The Root of All Evil?
I recently watched Richard Dawkins's two-part series from a couple of years ago "The Root Of All Evil?" about religion and its place in society.
I'm afraid that, while I think Dawkins was right about just about everything, it wasn't very satisfying. There was very much a feeling of "preaching to the choir". There's no way that it would convince a critical viewer who wasn't already an atheist. Dawkins made sure that except for one brief segment all (and I mean all) the religious people he interviewed were from the, umm, lunatic fringe of their faiths, and really obviously so. None of them tried (presumably because they couldn't) to justify why they reject various bits of the scriptures - eg, the ones who thought killing doctors and adulterers and shunning homosexuals was good obviously rejected "love your neighbour", but didn't say why. That one brief segment was mostly Dawkins agreeing with the bishop of Oxford, while still legitimately pointing out that the bishop was rejecting scripture selectively, and not giving the bishop much time to expand on his thoughts about why he rejected the bits of scripture about stoning unbelievers while keeping "love your neighbour".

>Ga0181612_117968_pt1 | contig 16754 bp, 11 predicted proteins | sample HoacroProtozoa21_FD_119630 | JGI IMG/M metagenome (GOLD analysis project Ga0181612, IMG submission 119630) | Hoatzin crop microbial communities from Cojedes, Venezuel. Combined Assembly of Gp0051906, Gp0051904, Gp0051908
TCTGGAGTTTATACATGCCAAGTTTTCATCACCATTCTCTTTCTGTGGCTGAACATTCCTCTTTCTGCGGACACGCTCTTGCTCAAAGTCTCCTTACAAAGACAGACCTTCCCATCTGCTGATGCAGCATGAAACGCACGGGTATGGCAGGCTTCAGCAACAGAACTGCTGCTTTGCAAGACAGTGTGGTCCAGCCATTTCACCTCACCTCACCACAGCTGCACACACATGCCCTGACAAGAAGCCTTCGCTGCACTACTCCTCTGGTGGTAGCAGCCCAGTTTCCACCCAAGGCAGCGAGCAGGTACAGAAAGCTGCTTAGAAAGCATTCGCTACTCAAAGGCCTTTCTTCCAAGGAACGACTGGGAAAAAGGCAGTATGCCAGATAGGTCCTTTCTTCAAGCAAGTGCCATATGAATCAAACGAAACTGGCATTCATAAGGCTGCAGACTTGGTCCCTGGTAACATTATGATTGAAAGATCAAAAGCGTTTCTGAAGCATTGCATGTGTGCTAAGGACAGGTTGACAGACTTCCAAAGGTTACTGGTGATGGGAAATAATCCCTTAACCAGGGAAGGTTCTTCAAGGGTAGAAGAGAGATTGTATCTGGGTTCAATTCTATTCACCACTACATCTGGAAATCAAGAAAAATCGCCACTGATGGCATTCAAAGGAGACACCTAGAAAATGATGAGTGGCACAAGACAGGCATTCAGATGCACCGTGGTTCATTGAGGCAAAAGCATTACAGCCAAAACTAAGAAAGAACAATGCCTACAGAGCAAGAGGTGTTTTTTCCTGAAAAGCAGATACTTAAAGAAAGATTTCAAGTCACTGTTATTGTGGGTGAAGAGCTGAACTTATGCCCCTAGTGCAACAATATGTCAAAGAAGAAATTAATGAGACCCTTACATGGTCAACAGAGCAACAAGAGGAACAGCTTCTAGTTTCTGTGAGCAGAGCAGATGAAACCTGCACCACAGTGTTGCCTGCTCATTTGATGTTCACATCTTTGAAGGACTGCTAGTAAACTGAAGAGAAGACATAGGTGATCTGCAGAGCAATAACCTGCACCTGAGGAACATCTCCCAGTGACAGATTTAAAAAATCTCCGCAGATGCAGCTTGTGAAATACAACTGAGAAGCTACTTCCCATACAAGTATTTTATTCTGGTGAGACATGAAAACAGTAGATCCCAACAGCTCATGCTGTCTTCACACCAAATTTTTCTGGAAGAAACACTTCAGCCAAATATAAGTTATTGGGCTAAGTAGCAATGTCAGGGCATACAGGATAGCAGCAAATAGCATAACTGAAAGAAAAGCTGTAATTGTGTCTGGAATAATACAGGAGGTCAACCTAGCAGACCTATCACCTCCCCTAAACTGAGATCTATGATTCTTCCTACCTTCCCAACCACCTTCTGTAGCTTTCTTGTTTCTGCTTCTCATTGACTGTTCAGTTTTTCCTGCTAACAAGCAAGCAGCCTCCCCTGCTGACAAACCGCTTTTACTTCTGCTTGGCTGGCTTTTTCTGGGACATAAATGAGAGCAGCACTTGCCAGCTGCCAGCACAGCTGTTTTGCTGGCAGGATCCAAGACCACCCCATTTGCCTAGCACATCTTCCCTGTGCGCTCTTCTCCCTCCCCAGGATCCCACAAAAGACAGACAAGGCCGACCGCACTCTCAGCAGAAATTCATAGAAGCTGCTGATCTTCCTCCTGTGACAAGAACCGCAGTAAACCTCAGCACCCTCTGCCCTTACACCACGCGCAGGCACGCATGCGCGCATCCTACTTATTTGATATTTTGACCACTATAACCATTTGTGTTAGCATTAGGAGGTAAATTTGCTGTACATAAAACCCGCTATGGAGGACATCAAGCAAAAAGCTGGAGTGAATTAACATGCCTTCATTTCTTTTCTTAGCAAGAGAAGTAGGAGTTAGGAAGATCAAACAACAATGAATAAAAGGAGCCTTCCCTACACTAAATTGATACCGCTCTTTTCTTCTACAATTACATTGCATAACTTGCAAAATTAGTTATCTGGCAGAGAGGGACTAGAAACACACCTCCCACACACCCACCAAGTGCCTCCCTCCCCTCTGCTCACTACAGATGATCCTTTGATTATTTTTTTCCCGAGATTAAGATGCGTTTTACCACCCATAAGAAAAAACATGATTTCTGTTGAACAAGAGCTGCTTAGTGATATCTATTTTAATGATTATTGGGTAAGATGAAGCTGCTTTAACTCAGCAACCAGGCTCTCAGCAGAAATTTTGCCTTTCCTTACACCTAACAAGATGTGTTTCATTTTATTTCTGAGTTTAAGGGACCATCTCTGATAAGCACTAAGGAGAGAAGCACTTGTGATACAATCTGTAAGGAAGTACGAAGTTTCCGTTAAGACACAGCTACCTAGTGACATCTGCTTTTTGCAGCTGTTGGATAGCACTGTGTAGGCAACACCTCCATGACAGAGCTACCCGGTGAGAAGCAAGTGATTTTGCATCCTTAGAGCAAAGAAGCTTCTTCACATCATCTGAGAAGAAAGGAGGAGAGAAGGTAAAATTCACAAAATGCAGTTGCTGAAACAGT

Without fair interviews with main-stream thinkers in proper churches, the piece comes across as being in places smug, and in others a strident propagandist attack, and I'm afraid that people these days are far too cynical to simply swallow propaganda from a smug bastard. If Dawkins is so sure of himself, presumably he thinks he can out-argue the mainstream, so why didn't he? The obvious answer, of course, is that it wouldn't be as visceral as the loonies - it would be more Open University than Channel 4.
Of all the people in the programme, the one I'd most want to have a drink with is the bishop of Oxford. It's a toss-up which one I'd most want to punch in the face, whether it's Dawkins or Ted Haggard.
Update: on further reflection, it would be Haggard. Dawkins is an old man and it would be about as much of a challenge as mugging a five year old, whereas Haggard could fight back with those teeth.